Editor’s note: Many faculty may know about the importance of tenure, but not many may fully realize the inherent value, principle, and standards tenure offers an institution and in this situation for the University of Hawai‘i and our state. This is the second in series on the importance of tenure to help UH faculty and the UH administration collaboratively work together in examining and determining best practices and to present recommendations to legislators before the start of the 2022 legislative session.
Five Reasons Tenure Benefits the University of Hawai‘i and the Community
Every faculty member may be well versed and acquainted with how tenure supports their academic endeavors, but not many faculty may realize how tenure benefits the University of Hawai‘i and our State. Here are the top reasons tenure creates a win-win situation for everyone:
Reason #1: Tenure upholds the University of Hawai‘i’s academic reputation
The University of Hawaii is classified as an R1: Doctoral University (very high research activity), that participates in the sea-grant, space-grant, and sun-grant research consortia and is one of only four such universities across the country (Oregon State University, Cornell University, and Pennsylvania State University are the three others). Without tenure and academic freedom, faculty would not have the latitude able to stretch the boundaries of research and innovation. Ultimately, independent inquiry and research supports and enhances the reputation of the University of Hawai‘i.
Faculty who believe they could be terminated arbitrarily would be less inclined to take risks in their research to avoid commercial or political pressure. They might also be hesitant about sharing their research findings with students. (Yes, faculty classified as researchers are also involved with teaching students sometimes in a classroom but more often in the field or laboratories.)
Reason #2: Tenure supports community service
When University of Hawai‘i faculty feel they work for a university system that has a vested interest in their success, this creates a sense of reciprocity. Faculty want to contribute back to their community. They want to volunteer their expertise and be involved. And with tenure, they can support issues that are important to them and the community without political or commercial pressure.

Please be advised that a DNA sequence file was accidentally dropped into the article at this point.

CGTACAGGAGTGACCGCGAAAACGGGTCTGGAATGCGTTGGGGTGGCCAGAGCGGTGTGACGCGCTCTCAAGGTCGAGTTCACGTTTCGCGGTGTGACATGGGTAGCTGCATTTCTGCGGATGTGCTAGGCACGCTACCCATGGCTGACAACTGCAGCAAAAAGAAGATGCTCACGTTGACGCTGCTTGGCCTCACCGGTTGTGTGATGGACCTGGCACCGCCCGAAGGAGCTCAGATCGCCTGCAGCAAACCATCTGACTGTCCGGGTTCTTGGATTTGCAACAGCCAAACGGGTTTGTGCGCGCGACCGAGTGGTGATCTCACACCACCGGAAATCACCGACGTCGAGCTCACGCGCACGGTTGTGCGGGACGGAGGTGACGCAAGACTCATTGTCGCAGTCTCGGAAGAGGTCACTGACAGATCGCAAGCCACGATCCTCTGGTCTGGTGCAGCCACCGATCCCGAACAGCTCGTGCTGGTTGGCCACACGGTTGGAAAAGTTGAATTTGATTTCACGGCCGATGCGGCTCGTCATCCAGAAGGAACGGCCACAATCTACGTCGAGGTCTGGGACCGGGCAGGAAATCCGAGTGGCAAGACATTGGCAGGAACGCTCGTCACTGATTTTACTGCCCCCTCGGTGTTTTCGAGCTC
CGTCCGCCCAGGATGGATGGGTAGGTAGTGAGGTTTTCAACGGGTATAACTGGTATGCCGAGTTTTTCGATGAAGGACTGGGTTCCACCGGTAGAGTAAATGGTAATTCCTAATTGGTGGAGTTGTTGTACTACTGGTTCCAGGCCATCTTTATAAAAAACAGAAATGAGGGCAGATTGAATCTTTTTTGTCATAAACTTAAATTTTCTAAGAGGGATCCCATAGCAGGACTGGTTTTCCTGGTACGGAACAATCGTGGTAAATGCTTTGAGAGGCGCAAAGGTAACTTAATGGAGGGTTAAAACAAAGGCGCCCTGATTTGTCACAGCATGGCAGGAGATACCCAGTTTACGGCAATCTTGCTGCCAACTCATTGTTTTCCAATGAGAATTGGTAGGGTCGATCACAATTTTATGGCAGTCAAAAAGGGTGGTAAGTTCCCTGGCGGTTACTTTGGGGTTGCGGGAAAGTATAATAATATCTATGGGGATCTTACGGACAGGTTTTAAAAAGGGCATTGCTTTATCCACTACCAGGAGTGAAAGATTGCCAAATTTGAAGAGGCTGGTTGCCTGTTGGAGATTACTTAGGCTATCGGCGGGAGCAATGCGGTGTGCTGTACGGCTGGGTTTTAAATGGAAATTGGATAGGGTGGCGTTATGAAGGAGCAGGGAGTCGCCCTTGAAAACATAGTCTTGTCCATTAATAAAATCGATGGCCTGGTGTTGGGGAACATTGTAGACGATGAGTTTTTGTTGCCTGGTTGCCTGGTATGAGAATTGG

Reason #3: Tenure is a quality control mechanism
There is a misnomer that once a faculty member is tenured, they are set for life. Tenure simply means a faculty member has undergone a rigorous probation period that involves having their scholarly works published in journals and other requirements to showcase their professional capabilities. However, the journey doesn’t end there. Tenured faculty must continue to be subject to annual post-tenure evaluations by their peers and demonstrate that they are subject matter experts and still being productive.
Reason #4: Tenure keeps the best and the brightest
Tenure is a retention tool. Tenure attracts and retains quality faculty. This is especially important for the University of Hawai‘i because we constantly compete with so many external factors. Hawai‘i’s high cost of living, including lack of truly affordable housing, make it challenging for faculty to make a long-term commitment to Hawai‘i, even though they may be passionate about what they do and may genuinely love Hawai‘i and its people. Top-notch faculty may also be lured away by more promising or lucrative private-sector jobs or better compensated faculty positions — with tenure — at competing universities.
Reason #5: Tenure Supports Student Enrollment
When the University of Hawai‘i strives to lower its operating costs by hiring more part-time faculty or placing them in positions that are not considered tenure-track positions, this sends a signal to prospective students that the university is not committed to academic excellence. (Currently, only about half of University of Hawai‘i members of bargaining unit 7 are tenured or in tenure-track positions.) This may give Hawai‘i students second thoughts about applying or remaining at the University of Hawai‘i. As other universities have noted, this negatively impacts enrollment. Student tuition makes up about 40% of the University of Hawai‘i’s revenue.
If a university prohibits tenure, this would impede the ability to hire and retain the most promising professors, and degrees awarded to students would not be as valued. The value of University of Hawai‘i graduates would also decline.
Tenured senior faculty bring in the lion’s share of external funding.
Non tenure track faculty if they do bring in funds then become very attractive to other universities and can move, taking their awards with them..